Dinner was at Longfellow’s, a little outside town near Saratoga Lake. Comprising two old dairy barns, it was full of nooks and crannies, had an indoor pond plus waterfall. I had steak blue cheese salad, filet mignon nuggets wrapped in bacon, on a bed of chopped greens, with a big slab of blue cheese in the middle. This place specializes in comfort food. My friend’s eggplant parmesan was big enough for two people.
SODA POP AND CHIPS
Many things were invented in Saratoga Springs. Soda Pop was introduced by Dr. Clark 1814. Capturing the carbonated water coming out of some of the springs, he almost single-handedly bled the springs dry and was eventually stopped by local government.
Regarding my favourite savory snack, here’s the story I found on the back of a bag of Original Saratoga Chips. “At Moon’s Lake House in Saratoga Springs in 1853 a patron ordered friend potatoes with his meal. When served, he complained they were too thick and soggy. The cook, George Crum, was upset about the criticism so sliced a new batch of potatoes very thin, fried them in boiling oil until crispy then lightly salted them. What was intended as a slight turned into a hit and became known as the Original Saratoga Chips for more than 160 years. – since 1853, America’s First Kettle Chip.”
MUSEUM OF HORSE RACING – NATIONAL HALL OF FAME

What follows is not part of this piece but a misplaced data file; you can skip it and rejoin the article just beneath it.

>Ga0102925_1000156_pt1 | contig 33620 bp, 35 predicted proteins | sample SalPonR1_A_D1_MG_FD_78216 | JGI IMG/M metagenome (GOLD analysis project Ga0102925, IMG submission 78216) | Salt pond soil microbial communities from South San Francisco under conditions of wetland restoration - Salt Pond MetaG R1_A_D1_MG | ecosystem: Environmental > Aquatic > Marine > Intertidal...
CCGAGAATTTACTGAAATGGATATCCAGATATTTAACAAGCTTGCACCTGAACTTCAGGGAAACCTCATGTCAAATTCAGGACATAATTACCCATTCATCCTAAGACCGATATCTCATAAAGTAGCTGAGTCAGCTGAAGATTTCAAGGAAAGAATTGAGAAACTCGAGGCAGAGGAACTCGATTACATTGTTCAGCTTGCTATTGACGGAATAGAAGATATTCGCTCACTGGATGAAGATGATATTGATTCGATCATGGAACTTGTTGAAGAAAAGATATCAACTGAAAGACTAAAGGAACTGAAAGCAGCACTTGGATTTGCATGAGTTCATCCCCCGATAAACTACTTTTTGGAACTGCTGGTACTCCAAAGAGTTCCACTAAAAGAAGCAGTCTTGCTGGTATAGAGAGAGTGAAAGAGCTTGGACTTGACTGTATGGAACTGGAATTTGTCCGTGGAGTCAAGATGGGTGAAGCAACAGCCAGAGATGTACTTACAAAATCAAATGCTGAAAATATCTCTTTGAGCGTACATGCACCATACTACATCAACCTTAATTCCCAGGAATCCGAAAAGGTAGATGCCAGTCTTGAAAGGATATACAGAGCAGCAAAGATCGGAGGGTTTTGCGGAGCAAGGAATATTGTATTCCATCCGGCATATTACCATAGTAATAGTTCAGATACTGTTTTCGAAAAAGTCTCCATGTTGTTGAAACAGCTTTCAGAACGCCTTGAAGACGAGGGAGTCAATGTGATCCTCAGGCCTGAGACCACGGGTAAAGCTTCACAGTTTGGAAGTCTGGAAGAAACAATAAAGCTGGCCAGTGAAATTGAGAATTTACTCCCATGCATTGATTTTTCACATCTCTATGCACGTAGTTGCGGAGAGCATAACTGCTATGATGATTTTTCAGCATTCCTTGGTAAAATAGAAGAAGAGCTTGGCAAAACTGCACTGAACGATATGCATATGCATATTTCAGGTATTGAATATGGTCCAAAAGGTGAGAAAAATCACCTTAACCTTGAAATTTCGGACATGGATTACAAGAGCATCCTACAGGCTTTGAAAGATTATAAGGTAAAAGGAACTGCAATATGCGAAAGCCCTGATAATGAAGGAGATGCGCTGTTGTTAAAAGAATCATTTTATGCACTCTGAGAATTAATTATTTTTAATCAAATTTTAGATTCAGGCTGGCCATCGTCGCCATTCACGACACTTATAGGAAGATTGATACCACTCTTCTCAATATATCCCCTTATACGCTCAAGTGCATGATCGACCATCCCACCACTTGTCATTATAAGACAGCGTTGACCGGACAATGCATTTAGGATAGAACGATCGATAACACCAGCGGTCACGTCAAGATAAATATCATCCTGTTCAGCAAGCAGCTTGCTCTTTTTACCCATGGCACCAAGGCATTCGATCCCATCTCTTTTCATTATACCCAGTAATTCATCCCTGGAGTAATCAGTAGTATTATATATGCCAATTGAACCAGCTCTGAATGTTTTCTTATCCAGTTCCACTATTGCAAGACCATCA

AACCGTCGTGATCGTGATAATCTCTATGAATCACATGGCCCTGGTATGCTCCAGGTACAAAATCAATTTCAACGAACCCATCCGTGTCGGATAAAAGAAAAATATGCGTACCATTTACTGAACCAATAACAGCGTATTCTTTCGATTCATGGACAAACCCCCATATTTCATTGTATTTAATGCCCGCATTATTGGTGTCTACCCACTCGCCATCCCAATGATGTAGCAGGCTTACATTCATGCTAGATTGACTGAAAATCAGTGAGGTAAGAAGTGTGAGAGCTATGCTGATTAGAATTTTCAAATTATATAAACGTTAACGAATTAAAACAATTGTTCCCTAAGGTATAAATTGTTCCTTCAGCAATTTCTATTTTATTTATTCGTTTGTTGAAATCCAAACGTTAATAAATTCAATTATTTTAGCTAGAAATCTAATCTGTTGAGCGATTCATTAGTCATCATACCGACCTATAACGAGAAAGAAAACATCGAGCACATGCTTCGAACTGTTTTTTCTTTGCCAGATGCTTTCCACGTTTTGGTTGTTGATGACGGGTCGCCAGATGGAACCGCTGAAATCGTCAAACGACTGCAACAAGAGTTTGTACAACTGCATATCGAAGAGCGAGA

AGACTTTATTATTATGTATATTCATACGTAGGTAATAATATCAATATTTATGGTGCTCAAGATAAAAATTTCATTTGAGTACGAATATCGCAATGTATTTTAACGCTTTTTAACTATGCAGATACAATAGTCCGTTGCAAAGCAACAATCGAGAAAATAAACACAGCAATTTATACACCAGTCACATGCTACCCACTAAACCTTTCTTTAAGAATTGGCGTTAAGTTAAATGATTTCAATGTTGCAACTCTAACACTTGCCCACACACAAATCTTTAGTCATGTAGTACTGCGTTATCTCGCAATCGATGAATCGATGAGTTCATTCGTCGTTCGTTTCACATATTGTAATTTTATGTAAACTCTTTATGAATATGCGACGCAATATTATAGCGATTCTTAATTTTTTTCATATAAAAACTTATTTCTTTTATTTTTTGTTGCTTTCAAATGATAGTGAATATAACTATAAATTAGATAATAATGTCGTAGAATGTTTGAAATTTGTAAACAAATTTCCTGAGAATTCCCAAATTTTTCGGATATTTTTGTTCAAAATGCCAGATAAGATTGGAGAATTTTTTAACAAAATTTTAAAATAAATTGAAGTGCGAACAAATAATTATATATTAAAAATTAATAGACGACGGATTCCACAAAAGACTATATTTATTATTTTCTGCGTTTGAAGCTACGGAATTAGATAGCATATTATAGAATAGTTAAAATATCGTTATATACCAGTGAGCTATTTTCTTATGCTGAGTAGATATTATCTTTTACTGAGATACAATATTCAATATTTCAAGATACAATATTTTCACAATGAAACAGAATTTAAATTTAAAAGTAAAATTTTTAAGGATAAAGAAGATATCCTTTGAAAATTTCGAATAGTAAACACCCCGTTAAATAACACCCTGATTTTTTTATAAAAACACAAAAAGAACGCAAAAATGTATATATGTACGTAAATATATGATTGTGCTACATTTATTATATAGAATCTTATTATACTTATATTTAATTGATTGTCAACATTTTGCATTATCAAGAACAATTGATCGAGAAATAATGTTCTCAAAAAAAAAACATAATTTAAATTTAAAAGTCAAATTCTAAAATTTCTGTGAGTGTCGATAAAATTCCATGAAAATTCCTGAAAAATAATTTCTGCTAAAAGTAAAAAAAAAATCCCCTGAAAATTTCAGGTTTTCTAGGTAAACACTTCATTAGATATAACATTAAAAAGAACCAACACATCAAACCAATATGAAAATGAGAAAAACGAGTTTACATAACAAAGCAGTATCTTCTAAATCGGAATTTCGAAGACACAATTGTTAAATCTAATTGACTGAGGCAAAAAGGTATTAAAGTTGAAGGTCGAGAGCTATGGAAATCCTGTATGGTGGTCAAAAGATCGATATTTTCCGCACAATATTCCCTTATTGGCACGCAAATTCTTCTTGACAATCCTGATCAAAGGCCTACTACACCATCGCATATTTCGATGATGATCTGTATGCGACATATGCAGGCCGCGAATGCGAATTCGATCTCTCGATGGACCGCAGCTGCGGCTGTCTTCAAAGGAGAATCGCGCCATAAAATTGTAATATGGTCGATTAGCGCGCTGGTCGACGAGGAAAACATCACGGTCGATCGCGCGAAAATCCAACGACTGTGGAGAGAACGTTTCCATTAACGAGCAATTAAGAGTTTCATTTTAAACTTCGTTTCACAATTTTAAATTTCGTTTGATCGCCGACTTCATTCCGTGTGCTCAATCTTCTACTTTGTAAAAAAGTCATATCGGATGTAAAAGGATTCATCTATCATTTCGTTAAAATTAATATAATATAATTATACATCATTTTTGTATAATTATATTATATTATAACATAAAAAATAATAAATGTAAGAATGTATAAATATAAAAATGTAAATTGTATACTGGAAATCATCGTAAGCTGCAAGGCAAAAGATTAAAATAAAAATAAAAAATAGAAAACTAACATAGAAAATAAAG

After gazing at some sleek thoroughbreds with twitchy ears out for their morning exercise on the Saratoga Race Course, we headed to the Horse Racing Museum and National Hall of Fame. Karen Wheaton, the facility’s education curator, explained, “The horses are frisky today. When it is windy their hearing is affected. They are prey creatures and have 340-degree sight around their bodies and very acute hearing.” The 45-minute tour took us past many portraits and plaques including one dedicated to Julie Krone, the first woman jockey in Hall of Fame. “It is still an anomaly to have a female jockey,” Wheaton explained. I also learned a little bit about the gear. Saddles are feather-light and look like shoe horns. Jockeys, according to New York State law must wear a safety vest and helmet. The coloured silks, or jacket they wear represents the owners of the horse. Surprising fact, jockeys don’t exercise the horse, that job goes to the “exercise trainer.” Sometimes a race is the first time a jockey will even get on a horse.” If they don’t click with the horse trainer, a jockey can be changed,” Wheaton told me. How do you get to be a jockey? “There’s a school in Kentucky. Plus, they work on the apprentice system and a jockey may start out as an exercise trainer. If they are small enough they have a chance. Horses can run as fast as 42mph, especially if you are light. Jockeys weigh in at 108-110 lbs. For steeple chase the weight limit is 120 lbs,” Wheaton said. Before Jim Crowe, the first jockeys were African Americans and often children. One famous black jockey was Isaac Murphy, considered one of the greatest riders in America, winning three Kentucky Derbys. I learned that John Morrissey, an Irishman and bareknuckle boxer was the founder of thoroughbred racing in Saratoga. He wanted to attract society not only for the waters, but to stay and spend money, so he had the racetrack built in 1863. It is still home to a society-filled 40-day racing season every summer.